In Virginia, motorcycle laws are designed to ensure that riders have the skills and knowledge to help keep themselves and others on the road safe. Unfortunately, even the most skilled motorcycle riders can suffer severe injuries in accidents caused by other careless drivers. If you have been injured in a Virginia motorcycle accident, the attorneys of Arrington Schelin can help. For more than 40 years, our attorneys have been watching out for bikers.
Reach out to us today for a free consultation.
Virginia Motorcycle Helmet Law
Virginia has a universal motorcycle helmet law, meaning that all operators and passengers on a motorcycle are required to wear helmets while on the move.
Operators and riders are only excused from wearing a helmet when riding on motorcycles with wheels of eight inches or less in diameter or on motorcycles or autocycles with a non-removable roof, windshield, and enclosed body. Motorcycle riders in an organized parade authorized by the Virginia Department of Transportation traveling at 15 miles per hour or less are also excused from having to wear a helmet.
Helmets that comply with Virginia’s motorcycle helmet law must meet or exceed the standards or specifications set forth by the U.S. Department of Transportation, the Snell Memorial Foundation, or the American National Standards Institute. Helmets that meet these standards will come from the factory bearing a “DOT,” “Snell,” or “ANSI” sticker.
Virginia Motorcycle Safety Laws
Motorcycle operators and riders must follow certain safety laws and recommendations when riding a motorcycle:
- Registration – All motorcycles must be registered with the Department of Motor Vehicles to be operated on public roads. Registration requires possessing a Virginia title along with an insurance policy that provides the minimum coverage required by law, issued by an insurance company authorized to do business in Virginia.
- Protective equipment and clothing – Operators and riders are required to wear approved helmets, as well as a face shield or goggles (unless the motorcycle is equipped with a windshield). Riders should also ideally wear jackets and pants made of durable materials, sturdy boots or shoes that cover the ankles, and gloves. Clothing should be brightly colored or have reflective tape or materials.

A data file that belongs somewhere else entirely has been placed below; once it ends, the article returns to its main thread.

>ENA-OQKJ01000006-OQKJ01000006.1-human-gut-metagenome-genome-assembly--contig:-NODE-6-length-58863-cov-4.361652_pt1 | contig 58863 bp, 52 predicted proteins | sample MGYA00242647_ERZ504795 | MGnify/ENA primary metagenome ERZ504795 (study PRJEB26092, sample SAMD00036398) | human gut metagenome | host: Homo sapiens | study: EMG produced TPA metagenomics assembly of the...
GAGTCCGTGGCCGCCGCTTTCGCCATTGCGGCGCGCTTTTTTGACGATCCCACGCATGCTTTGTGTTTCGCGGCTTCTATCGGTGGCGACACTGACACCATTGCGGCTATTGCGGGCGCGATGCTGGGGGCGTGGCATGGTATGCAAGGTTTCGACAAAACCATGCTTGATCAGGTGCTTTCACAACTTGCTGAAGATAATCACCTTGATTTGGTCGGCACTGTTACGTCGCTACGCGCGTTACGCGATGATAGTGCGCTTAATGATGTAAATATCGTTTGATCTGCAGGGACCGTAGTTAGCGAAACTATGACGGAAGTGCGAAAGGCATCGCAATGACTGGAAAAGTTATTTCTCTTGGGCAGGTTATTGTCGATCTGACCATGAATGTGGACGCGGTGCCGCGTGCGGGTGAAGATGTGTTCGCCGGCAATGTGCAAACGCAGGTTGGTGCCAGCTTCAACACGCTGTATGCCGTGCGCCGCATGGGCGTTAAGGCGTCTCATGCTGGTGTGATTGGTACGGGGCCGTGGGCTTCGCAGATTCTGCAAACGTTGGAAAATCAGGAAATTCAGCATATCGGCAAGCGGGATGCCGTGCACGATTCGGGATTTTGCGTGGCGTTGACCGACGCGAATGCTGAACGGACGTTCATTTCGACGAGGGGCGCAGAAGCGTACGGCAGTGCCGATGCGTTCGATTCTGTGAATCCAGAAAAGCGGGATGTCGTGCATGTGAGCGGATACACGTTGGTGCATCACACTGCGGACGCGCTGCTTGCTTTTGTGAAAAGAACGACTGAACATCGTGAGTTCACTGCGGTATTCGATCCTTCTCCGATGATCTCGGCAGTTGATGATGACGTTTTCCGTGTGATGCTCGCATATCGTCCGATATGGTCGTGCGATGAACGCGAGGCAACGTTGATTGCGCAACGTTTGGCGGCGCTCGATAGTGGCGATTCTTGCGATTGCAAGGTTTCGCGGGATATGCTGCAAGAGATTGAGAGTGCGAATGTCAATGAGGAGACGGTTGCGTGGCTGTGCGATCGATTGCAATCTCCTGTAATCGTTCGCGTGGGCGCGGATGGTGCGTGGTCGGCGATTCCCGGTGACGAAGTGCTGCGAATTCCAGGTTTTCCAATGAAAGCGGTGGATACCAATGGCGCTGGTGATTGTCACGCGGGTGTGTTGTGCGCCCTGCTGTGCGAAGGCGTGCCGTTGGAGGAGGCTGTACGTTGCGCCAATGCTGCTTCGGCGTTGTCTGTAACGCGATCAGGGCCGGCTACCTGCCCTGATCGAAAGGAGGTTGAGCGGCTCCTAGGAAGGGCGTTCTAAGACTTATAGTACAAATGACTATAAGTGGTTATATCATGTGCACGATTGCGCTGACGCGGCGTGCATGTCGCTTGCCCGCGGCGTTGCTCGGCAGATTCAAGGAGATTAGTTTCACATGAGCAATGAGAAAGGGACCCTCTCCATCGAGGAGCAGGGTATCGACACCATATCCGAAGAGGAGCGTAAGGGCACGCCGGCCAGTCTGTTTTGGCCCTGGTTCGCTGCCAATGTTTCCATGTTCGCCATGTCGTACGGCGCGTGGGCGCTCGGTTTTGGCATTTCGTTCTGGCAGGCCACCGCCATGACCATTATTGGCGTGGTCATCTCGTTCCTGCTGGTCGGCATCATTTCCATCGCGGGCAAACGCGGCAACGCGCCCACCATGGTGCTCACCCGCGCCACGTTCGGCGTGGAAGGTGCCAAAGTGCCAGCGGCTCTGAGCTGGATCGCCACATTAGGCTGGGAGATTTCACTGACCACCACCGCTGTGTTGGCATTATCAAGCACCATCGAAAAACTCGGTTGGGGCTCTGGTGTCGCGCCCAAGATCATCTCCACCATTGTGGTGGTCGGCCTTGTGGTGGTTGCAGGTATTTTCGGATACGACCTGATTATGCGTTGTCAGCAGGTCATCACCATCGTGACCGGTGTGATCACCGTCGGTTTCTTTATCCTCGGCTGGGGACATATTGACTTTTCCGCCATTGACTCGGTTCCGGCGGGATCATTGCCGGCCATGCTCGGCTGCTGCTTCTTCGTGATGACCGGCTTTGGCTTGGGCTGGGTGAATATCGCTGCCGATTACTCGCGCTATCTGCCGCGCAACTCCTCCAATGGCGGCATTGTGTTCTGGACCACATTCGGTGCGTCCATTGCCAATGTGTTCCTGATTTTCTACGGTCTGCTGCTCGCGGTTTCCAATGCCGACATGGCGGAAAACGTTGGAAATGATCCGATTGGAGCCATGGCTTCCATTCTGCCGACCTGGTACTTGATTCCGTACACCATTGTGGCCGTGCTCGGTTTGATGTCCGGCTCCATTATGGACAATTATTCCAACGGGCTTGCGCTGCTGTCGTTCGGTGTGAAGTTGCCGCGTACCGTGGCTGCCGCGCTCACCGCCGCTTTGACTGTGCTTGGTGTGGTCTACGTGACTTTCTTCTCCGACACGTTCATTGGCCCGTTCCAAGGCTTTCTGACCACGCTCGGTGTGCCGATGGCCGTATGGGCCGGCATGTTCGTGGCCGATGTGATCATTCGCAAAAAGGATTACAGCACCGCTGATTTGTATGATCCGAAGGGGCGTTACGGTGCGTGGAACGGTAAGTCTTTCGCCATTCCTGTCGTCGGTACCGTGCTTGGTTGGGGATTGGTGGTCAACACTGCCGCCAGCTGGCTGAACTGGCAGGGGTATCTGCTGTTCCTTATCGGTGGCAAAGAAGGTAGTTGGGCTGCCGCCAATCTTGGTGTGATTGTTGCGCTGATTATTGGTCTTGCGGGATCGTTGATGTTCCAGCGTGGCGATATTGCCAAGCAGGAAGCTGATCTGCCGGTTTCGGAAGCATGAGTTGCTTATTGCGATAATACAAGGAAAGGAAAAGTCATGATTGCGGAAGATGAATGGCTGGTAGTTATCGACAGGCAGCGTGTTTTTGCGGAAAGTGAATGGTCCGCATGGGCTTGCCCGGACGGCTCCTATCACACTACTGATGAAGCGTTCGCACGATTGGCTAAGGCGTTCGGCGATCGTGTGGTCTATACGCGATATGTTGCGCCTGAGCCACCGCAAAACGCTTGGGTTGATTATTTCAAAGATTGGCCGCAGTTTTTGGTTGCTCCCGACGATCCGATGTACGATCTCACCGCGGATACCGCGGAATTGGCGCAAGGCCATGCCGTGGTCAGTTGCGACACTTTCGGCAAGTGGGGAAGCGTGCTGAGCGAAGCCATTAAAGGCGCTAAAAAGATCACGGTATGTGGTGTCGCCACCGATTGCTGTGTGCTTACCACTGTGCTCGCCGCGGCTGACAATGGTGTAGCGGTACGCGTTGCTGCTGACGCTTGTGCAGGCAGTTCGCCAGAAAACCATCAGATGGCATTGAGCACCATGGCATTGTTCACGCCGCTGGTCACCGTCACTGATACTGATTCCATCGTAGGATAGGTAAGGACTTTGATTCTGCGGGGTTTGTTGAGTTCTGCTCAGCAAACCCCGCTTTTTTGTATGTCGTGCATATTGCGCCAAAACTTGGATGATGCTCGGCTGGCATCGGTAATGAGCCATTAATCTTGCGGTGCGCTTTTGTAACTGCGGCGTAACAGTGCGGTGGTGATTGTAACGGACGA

- Motorcycle equipment – Motorcycles should be equipped with a headlight and taillight, front and rear brakes, turn signals, a horn, and two mirrors.
- Alcohol – Riders should not operate a motorcycle while under the influence of alcohol. A rider with a blood alcohol content of 0.08 percent or more is considered unlawfully intoxicated. Under the implied consent law, you must submit to a chemical test upon request following an arrest for DUI or your license can be suspended for up to one year.
How to Get a Motorcycle License in Virginia
Any Virginia resident who wishes to operate a motorcycle must obtain a motorcycle license or a motorcycle endorsement on their driver’s license. A motorcycle license or endorsement will also designate whether a rider is authorized to operate only two-wheeled motorcycles or three-wheeled motorcycles or whether they can operate both types. A Virginia resident with a valid motorcycle license or endorsement from another state can transfer their license or endorsement to a Virginia license.
A person learning to operate a motorcycle may choose to first obtain a motorcycle learner’s permit. A learner’s permit remains valid for one year and allows operation of a motorcycle between the hours of 4 a.m. and midnight when visually supervised by a person age 21 or older (or 18 or older for a parent, legal guardian, or sibling) who is licensed to operate a motorcycle.
An operator younger than 18 years old must hold a motorcycle learner’s permit for at least nine months before becoming eligible for a motorcycle license or endorsement. Adults only need to hold the permit for at least 30 days, unless they have completed the Virginia Rider Training Program.